Thank you to Netgalley and the publishers for this review copy. I very much enjoyed this novel - it was both amusing and educational. I'd not heard of the author but reading the blurb and the idea that this novel focused on the author's upbringing, and some of the challenges along the way, interested me. The author's parents arrived in Toronto, via Liverpool and Pakistan. As Muslims in Toronto they were part of an active and busy Mosque, and there was a real sense of community evidenced in her Thank you to Netgalley and the publishers for this review copy. I very much enjoyed this novel - it was both amusing and educational. I'd not heard of the author but reading the blurb and the idea that this novel focused on the author's upbringing, and some of the challenges along the way, interested me. The author's parents arrived in Toronto, via Liverpool and Pakistan. As Muslims in Toronto they were part of an active and busy Mosque, and there was a real sense of community evidenced in her writing. She explains some of the challenges attending a non-Islamic school - her mum preferred her to wear more traditional hairstyles and clothing for example (plaits in her hair, courdroy trousers etc) whereas she was keen to dress similarly to her classmates, in short skirts and styled hair. Attending Mosque she felt more part of the community but quite clearly wanted to challenge attitudes, including the separation of men from women, and the subjects covered at Muslim Summer School. When she finished school her Dad had been keen for her to become a Doctor but her grades weren't up to it. Her parents didn't resist when she got a place on a journalism course and again she persued important issues she felt worth challenging (this part of the story is set around the time of 9/11). Her mother was keen to see her married though. She'd avoided marriage earlier due to education, and despite her parents trying to find a suitable match, she engineered a meeting with her brother's friend who she deemed a more suitable husband. With her husband she moved near her parents-in-law to their much smaller Muslim community. She was still perusing her journalism but began branching out to film media. Again she tackled important issues through her work, including her TV show. I've not heard of Little Mosque on the Prairie but this TV show ran on CBS for 6 seasons. It met with a mixed reception in her community, possibly because of the satirical elements. Whilst part of the story is her journalism career there is much focus on the importance of family. Her Mum is a key figure in her life and she appears close to both parents, despite the general craziness (which felt very familar to me). She's quite an amazing woman managing her career and four children (four pregnancies in four years!). I liked her character and spirit - she was desperate to provide the feast at the end of Eid but her planning went a little awry with amusing consequences and this is just one example. In another example she's on the phone to a TV exec whilst she's feeding one child and breast-feeding another - she's a perfect example of a multi-tasking woman! This book is amusing - the anecodotes are told in a light manner but you also get a good sense of how important Islam is to her. I was also fascinated by her explanations of Hajj, and the Five Pillars of Islam for example. I'd recommend this read, and I'd be interested to see the TV shows she made, if they ever aired in the UK (they may well have done without me realising).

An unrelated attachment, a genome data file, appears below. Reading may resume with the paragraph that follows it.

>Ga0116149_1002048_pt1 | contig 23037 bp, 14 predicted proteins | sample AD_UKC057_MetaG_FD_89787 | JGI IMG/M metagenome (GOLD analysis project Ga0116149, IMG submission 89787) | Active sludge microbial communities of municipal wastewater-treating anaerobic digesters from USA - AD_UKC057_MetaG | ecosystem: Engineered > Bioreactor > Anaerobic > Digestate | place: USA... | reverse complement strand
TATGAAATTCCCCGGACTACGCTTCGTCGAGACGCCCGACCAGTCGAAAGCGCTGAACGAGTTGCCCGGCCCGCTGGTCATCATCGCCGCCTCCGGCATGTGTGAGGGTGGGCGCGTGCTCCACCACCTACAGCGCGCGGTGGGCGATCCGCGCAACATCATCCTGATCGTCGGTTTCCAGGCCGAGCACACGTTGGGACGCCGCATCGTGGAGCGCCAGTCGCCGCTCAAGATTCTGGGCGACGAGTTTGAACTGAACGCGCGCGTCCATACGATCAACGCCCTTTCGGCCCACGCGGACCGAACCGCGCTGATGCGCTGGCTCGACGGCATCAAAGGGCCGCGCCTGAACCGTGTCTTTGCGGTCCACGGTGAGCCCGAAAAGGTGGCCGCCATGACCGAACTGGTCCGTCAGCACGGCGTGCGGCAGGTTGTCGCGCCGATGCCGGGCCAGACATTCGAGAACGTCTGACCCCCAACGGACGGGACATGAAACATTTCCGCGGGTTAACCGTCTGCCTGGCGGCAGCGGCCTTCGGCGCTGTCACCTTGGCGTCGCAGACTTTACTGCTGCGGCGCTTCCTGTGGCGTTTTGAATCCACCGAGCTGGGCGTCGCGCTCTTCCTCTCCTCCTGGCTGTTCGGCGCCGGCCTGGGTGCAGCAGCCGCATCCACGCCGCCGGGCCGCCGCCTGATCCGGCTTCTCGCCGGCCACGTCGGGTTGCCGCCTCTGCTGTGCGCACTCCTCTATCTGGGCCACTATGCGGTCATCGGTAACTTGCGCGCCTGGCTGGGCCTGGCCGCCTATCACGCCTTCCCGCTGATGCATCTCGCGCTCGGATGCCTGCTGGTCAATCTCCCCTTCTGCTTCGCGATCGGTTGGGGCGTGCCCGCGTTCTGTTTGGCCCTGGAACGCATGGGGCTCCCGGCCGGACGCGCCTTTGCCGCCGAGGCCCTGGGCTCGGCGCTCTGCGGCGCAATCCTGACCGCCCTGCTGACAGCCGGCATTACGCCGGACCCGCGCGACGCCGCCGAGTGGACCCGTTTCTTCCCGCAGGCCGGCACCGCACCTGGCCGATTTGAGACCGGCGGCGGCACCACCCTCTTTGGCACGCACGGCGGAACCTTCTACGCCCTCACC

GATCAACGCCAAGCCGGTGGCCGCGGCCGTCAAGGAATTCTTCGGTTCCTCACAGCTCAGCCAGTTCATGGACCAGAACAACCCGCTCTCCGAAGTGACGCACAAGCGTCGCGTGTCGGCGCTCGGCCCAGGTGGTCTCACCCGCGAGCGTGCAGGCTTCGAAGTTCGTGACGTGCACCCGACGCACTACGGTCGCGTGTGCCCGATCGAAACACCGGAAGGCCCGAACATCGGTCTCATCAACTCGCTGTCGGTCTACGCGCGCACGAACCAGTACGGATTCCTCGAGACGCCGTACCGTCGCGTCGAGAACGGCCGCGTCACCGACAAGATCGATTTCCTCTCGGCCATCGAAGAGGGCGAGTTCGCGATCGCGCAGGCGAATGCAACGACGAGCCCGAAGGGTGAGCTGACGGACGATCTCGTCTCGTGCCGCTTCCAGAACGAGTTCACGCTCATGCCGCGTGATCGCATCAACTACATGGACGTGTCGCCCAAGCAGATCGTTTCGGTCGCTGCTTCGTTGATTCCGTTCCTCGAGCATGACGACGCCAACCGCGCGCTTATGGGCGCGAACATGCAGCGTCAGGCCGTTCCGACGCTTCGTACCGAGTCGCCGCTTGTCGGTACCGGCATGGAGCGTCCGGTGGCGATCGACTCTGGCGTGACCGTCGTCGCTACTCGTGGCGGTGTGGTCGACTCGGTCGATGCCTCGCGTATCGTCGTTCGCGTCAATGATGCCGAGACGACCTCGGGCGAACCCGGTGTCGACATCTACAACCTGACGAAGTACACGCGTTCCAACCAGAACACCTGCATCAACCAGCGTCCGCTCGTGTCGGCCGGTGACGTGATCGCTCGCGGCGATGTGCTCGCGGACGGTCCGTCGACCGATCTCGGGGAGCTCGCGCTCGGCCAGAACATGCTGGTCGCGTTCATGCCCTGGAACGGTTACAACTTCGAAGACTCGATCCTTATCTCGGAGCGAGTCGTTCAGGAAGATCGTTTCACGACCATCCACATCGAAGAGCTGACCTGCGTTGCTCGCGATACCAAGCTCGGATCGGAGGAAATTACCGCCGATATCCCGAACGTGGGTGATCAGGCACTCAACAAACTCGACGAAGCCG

10. 4 out of 5

    Julie Mestdagh

    If you're looking for a light version of "introduction to Islam", search no more but read "laughing all the way to the mosque" by Zarqa Nawaz. The book is a wonderful and honest collection of the author's experiences as a muslim woman in the Western society. While introducing and explaining muslim rituals and habits such as buying alarm clocks at the halal butchers, cooking huge meals for Eid or getting stepped on while circling the Kaaba in Mecca, she also reveals how her culture and religion If you're looking for a light version of "introduction to Islam", search no more but read "laughing all the way to the mosque" by Zarqa Nawaz. The book is a wonderful and honest collection of the author's experiences as a muslim woman in the Western society. While introducing and explaining muslim rituals and habits such as buying alarm clocks at the halal butchers, cooking huge meals for Eid or getting stepped on while circling the Kaaba in Mecca, she also reveals how her culture and religion clashes with the society she lives in and how she is torn between the two, which leads to hilarious situations that just make you laugh out loud. A wonderful book to read, and I just wish they showed "little mosque on the prairy" on Belgian TV channels.

  11. 5 out of 5

    Sue

    Very funny but also informative mémoire of a Muslim woman living in Canada. Thwarted in her ambitions to become a doctor, she enrols in journalist school. She doesn't shy away from serious issues but sees the world in her own way.

  12. 5 out of 5

    Ivy Moser